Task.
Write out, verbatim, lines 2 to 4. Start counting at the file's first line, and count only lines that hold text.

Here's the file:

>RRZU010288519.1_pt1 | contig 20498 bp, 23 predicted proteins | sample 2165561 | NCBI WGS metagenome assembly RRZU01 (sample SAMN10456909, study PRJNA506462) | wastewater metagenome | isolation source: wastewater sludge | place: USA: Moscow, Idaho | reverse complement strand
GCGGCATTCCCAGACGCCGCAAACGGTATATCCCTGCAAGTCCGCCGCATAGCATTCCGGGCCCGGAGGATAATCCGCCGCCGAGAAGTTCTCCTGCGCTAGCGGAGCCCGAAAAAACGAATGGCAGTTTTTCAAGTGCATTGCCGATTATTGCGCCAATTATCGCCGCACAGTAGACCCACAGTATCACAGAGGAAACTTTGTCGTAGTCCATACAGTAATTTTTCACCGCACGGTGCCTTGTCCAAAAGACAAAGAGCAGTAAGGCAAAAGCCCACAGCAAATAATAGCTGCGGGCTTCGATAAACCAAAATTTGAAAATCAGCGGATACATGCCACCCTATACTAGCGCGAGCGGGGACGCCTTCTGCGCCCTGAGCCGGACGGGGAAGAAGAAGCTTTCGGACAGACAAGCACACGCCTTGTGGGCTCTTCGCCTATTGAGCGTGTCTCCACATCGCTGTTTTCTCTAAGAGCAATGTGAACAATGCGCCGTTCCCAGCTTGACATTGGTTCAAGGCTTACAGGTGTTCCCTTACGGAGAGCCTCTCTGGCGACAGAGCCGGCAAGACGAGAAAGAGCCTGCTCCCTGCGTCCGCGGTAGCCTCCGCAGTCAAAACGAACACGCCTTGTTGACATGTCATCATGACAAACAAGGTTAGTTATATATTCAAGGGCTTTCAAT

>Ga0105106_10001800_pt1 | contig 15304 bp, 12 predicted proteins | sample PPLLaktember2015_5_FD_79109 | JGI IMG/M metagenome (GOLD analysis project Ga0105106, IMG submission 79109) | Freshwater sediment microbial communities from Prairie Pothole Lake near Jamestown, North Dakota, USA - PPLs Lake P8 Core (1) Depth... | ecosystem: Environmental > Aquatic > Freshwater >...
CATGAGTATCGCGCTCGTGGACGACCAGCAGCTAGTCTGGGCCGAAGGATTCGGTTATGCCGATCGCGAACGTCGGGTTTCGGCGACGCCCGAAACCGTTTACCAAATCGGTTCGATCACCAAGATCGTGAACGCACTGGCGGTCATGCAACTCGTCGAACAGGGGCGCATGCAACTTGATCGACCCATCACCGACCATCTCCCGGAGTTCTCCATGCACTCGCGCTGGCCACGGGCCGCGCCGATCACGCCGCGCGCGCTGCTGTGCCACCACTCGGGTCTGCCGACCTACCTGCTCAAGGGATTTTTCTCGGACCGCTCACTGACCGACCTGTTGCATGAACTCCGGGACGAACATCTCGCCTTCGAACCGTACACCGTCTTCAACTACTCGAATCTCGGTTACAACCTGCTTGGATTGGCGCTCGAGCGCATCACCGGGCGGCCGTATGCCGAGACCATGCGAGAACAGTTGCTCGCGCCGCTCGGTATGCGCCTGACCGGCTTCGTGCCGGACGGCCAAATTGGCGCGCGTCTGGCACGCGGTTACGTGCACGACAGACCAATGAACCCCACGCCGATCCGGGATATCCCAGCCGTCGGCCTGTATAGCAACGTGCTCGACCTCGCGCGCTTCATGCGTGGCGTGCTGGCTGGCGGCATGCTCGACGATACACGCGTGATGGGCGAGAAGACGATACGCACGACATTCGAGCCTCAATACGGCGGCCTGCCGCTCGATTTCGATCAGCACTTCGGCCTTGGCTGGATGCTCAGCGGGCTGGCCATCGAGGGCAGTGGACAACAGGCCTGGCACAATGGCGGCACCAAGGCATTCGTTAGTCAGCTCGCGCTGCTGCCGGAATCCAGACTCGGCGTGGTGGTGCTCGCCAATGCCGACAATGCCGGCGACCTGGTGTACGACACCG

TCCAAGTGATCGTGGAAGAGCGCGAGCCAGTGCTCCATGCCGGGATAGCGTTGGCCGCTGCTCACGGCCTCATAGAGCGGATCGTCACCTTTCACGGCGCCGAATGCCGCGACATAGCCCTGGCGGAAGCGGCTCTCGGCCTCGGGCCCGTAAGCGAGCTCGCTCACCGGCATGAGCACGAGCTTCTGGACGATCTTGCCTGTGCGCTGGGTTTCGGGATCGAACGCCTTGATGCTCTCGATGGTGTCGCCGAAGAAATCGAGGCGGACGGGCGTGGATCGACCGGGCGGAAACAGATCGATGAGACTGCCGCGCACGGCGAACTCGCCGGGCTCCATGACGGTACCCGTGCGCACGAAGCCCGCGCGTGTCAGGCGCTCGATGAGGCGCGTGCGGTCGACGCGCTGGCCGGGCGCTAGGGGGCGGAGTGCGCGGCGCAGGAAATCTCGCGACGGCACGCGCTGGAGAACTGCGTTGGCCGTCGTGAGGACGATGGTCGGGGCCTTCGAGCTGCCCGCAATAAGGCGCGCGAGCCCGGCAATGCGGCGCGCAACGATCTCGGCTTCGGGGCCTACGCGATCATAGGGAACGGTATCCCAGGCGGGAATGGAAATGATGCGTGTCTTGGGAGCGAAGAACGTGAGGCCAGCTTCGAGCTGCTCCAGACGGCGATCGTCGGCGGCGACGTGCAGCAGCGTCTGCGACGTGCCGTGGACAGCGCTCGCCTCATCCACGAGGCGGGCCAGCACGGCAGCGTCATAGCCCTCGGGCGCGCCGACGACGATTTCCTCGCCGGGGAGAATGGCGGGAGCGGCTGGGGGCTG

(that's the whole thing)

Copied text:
GCGGCATTCCCAGACGCCGCAAACGGTATATCCCTGCAAGTCCGCCGCATAGCATTCCGGGCCCGGAGGATAATCCGCCGCCGAGAAGTTCTCCTGCGCTAGCGGAGCCCGAAAAAACGAATGGCAGTTTTTCAAGTGCATTGCCGATTATTGCGCCAATTATCGCCGCACAGTAGACCCACAGTATCACAGAGGAAACTTTGTCGTAGTCCATACAGTAATTTTTCACCGCACGGTGCCTTGTCCAAAAGACAAAGAGCAGTAAGGCAAAAGCCCACAGCAAATAATAGCTGCGGGCTTCGATAAACCAAAATTTGAAAATCAGCGGATACATGCCACCCTATACTAGCGCGAGCGGGGACGCCTTCTGCGCCCTGAGCCGGACGGGGAAGAAGAAGCTTTCGGACAGACAAGCACACGCCTTGTGGGCTCTTCGCCTATTGAGCGTGTCTCCACATCGCTGTTTTCTCTAAGAGCAATGTGAACAATGCGCCGTTCCCAGCTTGACATTGGTTCAAGGCTTACAGGTGTTCCCTTACGGAGAGCCTCTCTGGCGACAGAGCCGGCAAGACGAGAAAGAGCCTGCTCCCTGCGTCCGCGGTAGCCTCCGCAGTCAAAACGAACACGCCTTGTTGACATGTCATCATGACAAACAAGGTTAGTTATATATTCAAGGGCTTTCAAT

>Ga0105106_10001800_pt1 | contig 15304 bp, 12 predicted proteins | sample PPLLaktember2015_5_FD_79109 | JGI IMG/M metagenome (GOLD analysis project Ga0105106, IMG submission 79109) | Freshwater sediment microbial communities from Prairie Pothole Lake near Jamestown, North Dakota, USA - PPLs Lake P8 Core (1) Depth... | ecosystem: Environmental > Aquatic > Freshwater >...
CATGAGTATCGCGCTCGTGGACGACCAGCAGCTAGTCTGGGCCGAAGGATTCGGTTATGCCGATCGCGAACGTCGGGTTTCGGCGACGCCCGAAACCGTTTACCAAATCGGTTCGATCACCAAGATCGTGAACGCACTGGCGGTCATGCAACTCGTCGAACAGGGGCGCATGCAACTTGATCGACCCATCACCGACCATCTCCCGGAGTTCTCCATGCACTCGCGCTGGCCACGGGCCGCGCCGATCACGCCGCGCGCGCTGCTGTGCCACCACTCGGGTCTGCCGACCTACCTGCTCAAGGGATTTTTCTCGGACCGCTCACTGACCGACCTGTTGCATGAACTCCGGGACGAACATCTCGCCTTCGAACCGTACACCGTCTTCAACTACTCGAATCTCGGTTACAACCTGCTTGGATTGGCGCTCGAGCGCATCACCGGGCGGCCGTATGCCGAGACCATGCGAGAACAGTTGCTCGCGCCGCTCGGTATGCGCCTGACCGGCTTCGTGCCGGACGGCCAAATTGGCGCGCGTCTGGCACGCGGTTACGTGCACGACAGACCAATGAACCCCACGCCGATCCGGGATATCCCAGCCGTCGGCCTGTATAGCAACGTGCTCGACCTCGCGCGCTTCATGCGTGGCGTGCTGGCTGGCGGCATGCTCGACGATACACGCGTGATGGGCGAGAAGACGATACGCACGACATTCGAGCCTCAATACGGCGGCCTGCCGCTCGATTTCGATCAGCACTTCGGCCTTGGCTGGATGCTCAGCGGGCTGGCCATCGAGGGCAGTGGACAACAGGCCTGGCACAATGGCGGCACCAAGGCATTCGTTAGTCAGCTCGCGCTGCTGCCGGAATCCAGACTCGGCGTGGTGGTGCTCGCCAATGCCGACAATGCCGGCGACCTGGTGTACGACACCG